As Howick and districts count down to the 175th anniversary in 2022, the Times continues its series by Alan La Roche giving readers a glimpse of life as it used to be. The countdown began at the 170th in 2017
The first Royal visitor to New Zealand, 25-year-old Prince Alfred, the Duke of Edinburgh and second son of Queen Victoria, came to Howick in May 1869 to shoot pheasants on the Bleak House farm.
He was captain of the HMS Galatea steamship, with sails, the largest ship to enter Auckland Harbour principally to meet Maori after the Waikato War arrived on May 8. Many waka taua (war canoes) escorted him ashore where about 600 Maori performed a haka on the Queen’s Wharf.
After official welcomes, he drove up to Government House where 3000 children sang God Save The Queen. The children were all given oranges and cake.
The Grand Citizen’s Ball was held on Thursday May 13 in Britomart Barracks where men paid two guineas and women a half guinea to attend. After dark, bonfires were lit on the volcanic cones assisted by free kauri gum from the Government. The Prince arrived at 10pm greeted by 800 guests. He danced the first dance with Lady Bowen, the Governor’s wife.
He then retired to the promenade outside after the sumptuous supper with a part-Maori actress Miss Cleveland who was the leading lady in the melodrama “Satan in Paris” at the Prince of Wales Theatre.
Many women felt slighted and ignored. Eventually they reappeared and her husband marched across the floor and a fracas ensured giving the Prince a bleeding nose.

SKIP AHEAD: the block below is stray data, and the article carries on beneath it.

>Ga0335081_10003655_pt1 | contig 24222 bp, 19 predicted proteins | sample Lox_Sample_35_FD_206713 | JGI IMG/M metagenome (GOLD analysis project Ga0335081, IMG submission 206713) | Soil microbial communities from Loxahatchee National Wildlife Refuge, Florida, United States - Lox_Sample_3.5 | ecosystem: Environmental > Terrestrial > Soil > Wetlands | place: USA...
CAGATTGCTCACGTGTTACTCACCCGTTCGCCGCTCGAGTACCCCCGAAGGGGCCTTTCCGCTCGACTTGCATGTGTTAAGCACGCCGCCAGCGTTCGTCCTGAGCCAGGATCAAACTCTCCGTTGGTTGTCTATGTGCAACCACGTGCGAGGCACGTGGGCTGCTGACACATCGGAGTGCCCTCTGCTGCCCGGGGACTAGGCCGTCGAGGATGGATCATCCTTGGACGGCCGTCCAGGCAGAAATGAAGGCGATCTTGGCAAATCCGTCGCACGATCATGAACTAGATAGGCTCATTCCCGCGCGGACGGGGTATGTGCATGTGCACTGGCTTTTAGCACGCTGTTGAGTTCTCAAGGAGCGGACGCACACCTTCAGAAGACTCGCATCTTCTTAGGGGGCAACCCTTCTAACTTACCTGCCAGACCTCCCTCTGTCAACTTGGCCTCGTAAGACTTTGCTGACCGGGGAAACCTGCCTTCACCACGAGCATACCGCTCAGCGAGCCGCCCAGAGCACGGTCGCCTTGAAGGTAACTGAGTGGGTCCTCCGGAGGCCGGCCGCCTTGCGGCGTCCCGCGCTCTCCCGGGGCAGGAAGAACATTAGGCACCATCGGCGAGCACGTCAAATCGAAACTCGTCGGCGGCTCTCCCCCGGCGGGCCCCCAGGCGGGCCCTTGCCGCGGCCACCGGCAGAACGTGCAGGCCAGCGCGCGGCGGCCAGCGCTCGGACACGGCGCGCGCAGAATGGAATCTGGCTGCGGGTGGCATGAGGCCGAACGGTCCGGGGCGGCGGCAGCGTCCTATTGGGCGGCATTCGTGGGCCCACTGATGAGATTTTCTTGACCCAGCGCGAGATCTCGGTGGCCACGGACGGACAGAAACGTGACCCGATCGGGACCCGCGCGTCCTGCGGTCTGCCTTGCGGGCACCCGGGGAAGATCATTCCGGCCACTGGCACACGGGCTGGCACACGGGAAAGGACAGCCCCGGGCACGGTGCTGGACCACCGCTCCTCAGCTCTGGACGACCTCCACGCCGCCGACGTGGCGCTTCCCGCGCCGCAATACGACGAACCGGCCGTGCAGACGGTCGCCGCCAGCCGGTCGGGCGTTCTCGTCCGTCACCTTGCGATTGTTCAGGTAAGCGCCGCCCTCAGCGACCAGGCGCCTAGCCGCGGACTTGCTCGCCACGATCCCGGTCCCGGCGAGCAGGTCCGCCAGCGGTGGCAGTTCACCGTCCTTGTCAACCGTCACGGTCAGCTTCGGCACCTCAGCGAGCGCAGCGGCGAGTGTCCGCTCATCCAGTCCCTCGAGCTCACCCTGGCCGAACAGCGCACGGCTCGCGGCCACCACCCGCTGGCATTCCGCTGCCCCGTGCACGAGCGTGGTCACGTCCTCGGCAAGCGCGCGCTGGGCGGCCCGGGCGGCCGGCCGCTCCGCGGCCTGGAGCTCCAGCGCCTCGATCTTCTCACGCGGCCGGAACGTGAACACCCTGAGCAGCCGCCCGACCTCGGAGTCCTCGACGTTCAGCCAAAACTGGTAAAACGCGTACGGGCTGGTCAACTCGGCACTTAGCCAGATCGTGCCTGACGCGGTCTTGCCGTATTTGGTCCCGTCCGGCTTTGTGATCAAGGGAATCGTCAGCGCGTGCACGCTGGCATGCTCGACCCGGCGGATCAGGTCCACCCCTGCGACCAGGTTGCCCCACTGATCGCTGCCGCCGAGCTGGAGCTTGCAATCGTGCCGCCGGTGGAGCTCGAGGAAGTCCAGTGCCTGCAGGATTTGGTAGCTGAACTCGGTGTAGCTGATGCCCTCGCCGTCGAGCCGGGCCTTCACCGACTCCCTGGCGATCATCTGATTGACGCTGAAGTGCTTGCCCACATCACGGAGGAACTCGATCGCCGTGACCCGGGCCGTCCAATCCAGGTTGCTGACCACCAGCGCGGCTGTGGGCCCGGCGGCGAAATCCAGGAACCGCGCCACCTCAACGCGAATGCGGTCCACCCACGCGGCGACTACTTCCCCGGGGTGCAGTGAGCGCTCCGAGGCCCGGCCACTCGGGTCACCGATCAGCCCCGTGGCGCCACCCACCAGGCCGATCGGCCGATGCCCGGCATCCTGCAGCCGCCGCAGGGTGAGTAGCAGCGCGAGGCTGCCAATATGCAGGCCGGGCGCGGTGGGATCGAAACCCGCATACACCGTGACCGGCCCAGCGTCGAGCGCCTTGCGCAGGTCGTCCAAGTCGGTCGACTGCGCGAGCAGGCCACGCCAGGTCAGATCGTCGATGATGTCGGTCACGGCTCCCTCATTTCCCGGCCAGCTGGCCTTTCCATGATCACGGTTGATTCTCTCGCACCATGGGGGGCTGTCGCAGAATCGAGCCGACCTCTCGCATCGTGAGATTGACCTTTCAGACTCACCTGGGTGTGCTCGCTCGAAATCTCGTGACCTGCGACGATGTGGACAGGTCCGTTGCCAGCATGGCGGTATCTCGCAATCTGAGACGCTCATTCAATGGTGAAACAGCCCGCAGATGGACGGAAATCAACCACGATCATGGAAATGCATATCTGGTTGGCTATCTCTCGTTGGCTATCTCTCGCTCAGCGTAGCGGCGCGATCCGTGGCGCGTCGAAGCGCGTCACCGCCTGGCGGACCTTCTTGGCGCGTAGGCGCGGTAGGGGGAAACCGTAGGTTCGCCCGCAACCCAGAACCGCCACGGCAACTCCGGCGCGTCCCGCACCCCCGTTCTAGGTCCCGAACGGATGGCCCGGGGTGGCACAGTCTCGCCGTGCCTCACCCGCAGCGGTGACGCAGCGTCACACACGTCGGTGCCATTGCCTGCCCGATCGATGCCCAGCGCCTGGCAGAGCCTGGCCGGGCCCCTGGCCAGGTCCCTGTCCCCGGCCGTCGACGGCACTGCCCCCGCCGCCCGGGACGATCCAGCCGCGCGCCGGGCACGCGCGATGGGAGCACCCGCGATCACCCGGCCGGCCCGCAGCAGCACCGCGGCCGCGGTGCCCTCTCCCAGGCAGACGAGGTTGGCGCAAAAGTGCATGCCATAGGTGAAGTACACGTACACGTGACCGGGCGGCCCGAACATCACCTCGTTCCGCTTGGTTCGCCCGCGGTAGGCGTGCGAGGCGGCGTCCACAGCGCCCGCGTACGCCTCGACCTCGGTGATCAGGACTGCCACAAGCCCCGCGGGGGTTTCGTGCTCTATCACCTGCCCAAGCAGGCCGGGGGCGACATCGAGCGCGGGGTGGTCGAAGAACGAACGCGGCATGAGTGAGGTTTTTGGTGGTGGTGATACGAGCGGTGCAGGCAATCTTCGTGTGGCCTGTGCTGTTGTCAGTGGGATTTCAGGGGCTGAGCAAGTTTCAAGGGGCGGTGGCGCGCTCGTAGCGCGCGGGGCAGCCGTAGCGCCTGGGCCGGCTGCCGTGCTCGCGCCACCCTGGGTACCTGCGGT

He was to visit Howick the next day which had to be cancelled as the Prince had “official business” with his old friend Sir George Grey at Kawau Island.
Panmure was festooned with flags and bunting, with a triumphal arch in the village and another at the entrance to the new Tamaki River Bridge and the disappointed Howick and Panmure Cavalry had to retire.
Eleven days later the Prince visited Howick and Pakuranga. He bagged 22 pairs of pheasants before being supplied with refreshment restoratives and a “feast of every delicacy of the season” in Butley Manor’s large barn by the MacLean brothers. A large gathering of settlers gave the Prince and his party a hearty cheer when he left.
On a separate private visit in December 1870, Prince Alfred was given a six-foot-tall elephant in Ceylon (now called Sri Lanka) which was paraded around the Auckland hotels.
While the Prince was visiting Bleak House again, the elephant was tethered outside the Methodist Church in Pakuranga Road, which is now in the Howick Historical Village. The teacher at Pakuranga School was told of the elephant so school closed for the day for pupils to see the elephant. Later the elephant was given to Regents Park Zoo in London.
Prince Alfred, Duke of Edinburgh, succeeded his father’s brother’s title of Duke of Saxe-Coberg and Gotha, denounced his British citizenship and married the eldest daughter of the Tsar of Russia in 1876. The British public were not pleased with this marriage, remembering the Crimean War with Russia in 1853-1856.
His visit to Howick was remembered by the early settlers.
- Alan La Roche, Howick Historian firstname.lastname@example.org